Pile of steak, chips and rice with a fried egg on the top (there seems to be a variation of this in every country!) The love of asados (BBQed meat) continues in Peru, and it’s on the menu everywhere. See ‘pollerias’ for the local spit-roasted chicken obsession….!

6. Inca Kola 
Jesus, we are hooked on this stuff. We were first introduced to it in Chile and Bolivia, but it’s omnipresent in Peru. Tastes like bubblegum, looks like a neon yellow nuclear fluid, and is so popular in Peru it outsold Coca Cola, and Coke had to buy it out. It’s full of sugar, it’s super refreshing and gives you a jolt of energy when served cold on a boiling hot day. Also in the sweet drinks addiction camp is ‘Gloria’ yoghurt drinks, which are just incredible and come in flavours like Lucuma, a fruit that tastes like caramel!

7. Causa rellena
Mashed potato terrines stuffed with anything from veggies to tuna to chicken. Usually served cold as a starter, sometimes with a creamy sauce, they’re super tasty.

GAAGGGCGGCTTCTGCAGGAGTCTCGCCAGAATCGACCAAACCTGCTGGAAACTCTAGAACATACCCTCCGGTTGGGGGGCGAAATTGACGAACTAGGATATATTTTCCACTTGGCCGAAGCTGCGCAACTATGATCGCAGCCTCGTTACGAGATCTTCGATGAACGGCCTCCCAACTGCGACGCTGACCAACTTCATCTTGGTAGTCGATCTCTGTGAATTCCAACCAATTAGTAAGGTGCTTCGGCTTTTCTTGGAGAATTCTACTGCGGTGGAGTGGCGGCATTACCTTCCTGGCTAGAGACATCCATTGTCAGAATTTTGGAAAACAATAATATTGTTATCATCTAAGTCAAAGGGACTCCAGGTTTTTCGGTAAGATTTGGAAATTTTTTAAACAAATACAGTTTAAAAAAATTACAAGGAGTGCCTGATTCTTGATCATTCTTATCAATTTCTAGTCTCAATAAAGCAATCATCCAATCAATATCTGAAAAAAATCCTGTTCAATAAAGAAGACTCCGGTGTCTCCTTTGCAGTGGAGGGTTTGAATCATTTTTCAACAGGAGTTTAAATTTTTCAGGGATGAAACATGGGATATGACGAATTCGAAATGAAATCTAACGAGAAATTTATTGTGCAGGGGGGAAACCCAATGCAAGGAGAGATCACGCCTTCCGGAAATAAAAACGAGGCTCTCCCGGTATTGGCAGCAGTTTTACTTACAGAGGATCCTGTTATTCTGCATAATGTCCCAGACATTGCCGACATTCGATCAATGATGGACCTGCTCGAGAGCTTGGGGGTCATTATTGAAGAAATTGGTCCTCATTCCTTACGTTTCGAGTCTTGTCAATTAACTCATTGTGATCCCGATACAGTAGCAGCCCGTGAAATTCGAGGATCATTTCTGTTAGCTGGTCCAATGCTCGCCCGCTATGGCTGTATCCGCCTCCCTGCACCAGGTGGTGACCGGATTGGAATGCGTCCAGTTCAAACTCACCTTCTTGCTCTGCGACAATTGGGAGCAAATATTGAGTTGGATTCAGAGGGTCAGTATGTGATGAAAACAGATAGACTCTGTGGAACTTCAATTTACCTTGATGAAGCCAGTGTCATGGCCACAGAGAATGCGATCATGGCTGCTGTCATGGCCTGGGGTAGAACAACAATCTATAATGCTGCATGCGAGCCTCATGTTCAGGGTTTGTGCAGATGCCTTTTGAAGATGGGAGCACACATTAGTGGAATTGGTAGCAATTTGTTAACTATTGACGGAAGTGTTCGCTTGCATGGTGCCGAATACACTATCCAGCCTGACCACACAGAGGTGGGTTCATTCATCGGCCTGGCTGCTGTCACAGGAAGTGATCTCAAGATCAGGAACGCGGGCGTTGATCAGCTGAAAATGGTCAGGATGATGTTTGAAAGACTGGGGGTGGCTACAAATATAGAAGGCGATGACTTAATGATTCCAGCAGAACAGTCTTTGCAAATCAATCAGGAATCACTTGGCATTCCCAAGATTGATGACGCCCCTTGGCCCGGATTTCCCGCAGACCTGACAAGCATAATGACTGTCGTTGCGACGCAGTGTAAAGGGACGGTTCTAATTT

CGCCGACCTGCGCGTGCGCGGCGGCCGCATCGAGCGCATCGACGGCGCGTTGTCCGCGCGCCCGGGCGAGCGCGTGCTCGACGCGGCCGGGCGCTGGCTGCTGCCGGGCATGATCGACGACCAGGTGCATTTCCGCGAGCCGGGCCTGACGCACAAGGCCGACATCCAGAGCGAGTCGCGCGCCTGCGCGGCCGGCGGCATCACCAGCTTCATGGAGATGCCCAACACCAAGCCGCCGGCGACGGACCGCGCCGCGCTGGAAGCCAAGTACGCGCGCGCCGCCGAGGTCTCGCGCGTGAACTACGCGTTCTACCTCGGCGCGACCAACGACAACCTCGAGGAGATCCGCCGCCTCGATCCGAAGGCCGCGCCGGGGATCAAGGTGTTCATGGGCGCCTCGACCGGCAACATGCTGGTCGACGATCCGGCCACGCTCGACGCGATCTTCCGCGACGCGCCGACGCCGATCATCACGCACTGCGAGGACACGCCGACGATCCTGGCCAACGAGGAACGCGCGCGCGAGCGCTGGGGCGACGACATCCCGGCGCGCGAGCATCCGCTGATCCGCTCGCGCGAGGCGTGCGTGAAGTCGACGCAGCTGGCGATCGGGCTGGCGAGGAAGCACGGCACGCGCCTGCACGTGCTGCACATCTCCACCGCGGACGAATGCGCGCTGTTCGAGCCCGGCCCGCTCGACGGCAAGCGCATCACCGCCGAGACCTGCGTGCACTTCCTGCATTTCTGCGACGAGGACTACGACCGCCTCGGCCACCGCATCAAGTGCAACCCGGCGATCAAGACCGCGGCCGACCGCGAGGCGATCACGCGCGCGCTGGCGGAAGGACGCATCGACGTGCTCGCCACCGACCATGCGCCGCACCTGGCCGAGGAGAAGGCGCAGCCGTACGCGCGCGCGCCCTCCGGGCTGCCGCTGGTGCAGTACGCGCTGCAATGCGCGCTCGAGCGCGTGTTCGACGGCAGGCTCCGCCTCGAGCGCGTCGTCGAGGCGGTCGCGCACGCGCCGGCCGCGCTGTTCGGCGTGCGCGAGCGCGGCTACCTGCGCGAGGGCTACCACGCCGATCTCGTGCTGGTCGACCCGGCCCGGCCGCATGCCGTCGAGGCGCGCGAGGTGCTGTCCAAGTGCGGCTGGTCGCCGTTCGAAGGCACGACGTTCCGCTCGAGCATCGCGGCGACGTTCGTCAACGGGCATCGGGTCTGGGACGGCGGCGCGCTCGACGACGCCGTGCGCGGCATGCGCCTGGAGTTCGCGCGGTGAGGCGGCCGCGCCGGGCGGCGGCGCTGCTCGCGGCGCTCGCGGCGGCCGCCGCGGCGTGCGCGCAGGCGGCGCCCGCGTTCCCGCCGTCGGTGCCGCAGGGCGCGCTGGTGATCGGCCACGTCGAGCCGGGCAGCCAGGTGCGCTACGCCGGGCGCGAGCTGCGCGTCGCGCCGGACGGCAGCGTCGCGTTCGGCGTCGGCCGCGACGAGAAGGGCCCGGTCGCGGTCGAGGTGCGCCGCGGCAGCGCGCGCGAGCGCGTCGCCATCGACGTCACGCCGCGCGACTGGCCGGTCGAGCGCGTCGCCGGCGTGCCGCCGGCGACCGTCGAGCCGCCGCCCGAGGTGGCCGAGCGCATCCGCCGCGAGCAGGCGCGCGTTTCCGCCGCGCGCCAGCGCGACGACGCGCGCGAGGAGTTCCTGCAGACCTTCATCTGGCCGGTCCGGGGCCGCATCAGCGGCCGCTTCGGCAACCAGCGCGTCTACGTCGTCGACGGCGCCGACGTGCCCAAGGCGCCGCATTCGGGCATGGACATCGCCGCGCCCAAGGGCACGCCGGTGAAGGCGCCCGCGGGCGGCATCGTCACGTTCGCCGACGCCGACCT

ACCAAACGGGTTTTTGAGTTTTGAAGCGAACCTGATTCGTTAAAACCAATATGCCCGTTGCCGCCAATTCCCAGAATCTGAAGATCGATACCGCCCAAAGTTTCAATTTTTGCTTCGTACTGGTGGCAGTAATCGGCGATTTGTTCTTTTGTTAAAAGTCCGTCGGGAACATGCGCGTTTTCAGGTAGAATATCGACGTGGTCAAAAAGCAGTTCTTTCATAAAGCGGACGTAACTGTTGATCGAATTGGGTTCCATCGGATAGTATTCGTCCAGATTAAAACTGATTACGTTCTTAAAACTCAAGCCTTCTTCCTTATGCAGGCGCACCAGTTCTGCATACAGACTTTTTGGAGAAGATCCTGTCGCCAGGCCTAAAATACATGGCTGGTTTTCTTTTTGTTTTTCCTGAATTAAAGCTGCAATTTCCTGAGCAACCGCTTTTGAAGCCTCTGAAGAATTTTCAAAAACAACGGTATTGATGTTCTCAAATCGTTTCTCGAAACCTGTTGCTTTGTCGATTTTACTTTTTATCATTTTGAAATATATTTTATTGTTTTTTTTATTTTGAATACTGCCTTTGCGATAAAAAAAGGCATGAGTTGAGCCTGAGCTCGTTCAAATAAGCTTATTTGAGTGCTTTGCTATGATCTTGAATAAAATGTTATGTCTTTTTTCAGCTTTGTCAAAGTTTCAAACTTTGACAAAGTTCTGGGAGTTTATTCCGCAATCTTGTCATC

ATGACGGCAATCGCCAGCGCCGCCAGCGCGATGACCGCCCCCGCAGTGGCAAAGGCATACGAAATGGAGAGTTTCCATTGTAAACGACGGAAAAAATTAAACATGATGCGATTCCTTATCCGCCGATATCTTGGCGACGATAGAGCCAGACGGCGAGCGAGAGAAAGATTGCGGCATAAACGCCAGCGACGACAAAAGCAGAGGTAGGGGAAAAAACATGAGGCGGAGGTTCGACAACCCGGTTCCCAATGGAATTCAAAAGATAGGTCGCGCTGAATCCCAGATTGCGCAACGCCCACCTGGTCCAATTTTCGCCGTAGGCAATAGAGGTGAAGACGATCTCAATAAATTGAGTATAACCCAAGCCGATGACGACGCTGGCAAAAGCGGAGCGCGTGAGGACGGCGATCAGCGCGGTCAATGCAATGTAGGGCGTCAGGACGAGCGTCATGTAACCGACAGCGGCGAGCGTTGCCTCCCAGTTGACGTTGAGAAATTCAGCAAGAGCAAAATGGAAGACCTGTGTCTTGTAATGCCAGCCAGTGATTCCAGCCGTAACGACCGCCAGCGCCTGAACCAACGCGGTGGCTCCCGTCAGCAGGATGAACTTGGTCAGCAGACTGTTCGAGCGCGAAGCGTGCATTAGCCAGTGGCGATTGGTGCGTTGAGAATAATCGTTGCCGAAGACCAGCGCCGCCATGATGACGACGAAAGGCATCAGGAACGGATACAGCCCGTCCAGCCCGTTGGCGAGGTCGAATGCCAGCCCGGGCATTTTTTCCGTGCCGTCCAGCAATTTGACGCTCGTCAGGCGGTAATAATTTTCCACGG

8. Recoto relleno / palta rellena 
They love stuffing things here! Recoto relleno is a boiled pepper stuffed with ground-up meat and veggies, sometimes deep-fried in cheese on one side. Pretty sinful, but so so good.   They also stuff both avocado (palta) and egg with mayonesey veg for starters. Surprisingly good! 

9. Anticuchos
OMG. Beef hearts, on a skewer, barbecued, served with potatoes that have cooked in the same delicious fat. Unreal. Like the best, most tender steak you’ve ever eaten. You can also get skewers of chicken and other meats, but don’t fuck around. Go for the hearts.

10. Ceviche
Of course! Lima claims to have the best ceviche in South America, and having sampled some, I might agree. There are cevicherias in most of Peru, but I found the best on a Creollo market stall in Lima – it included octopus tentacles, white fish, and shrimp, and the ‘leche de tigre’ (limey marinade) was crazy tangy and tasty. Also came with yukka fries and a salad. SO GOOD.

11. Pisco sours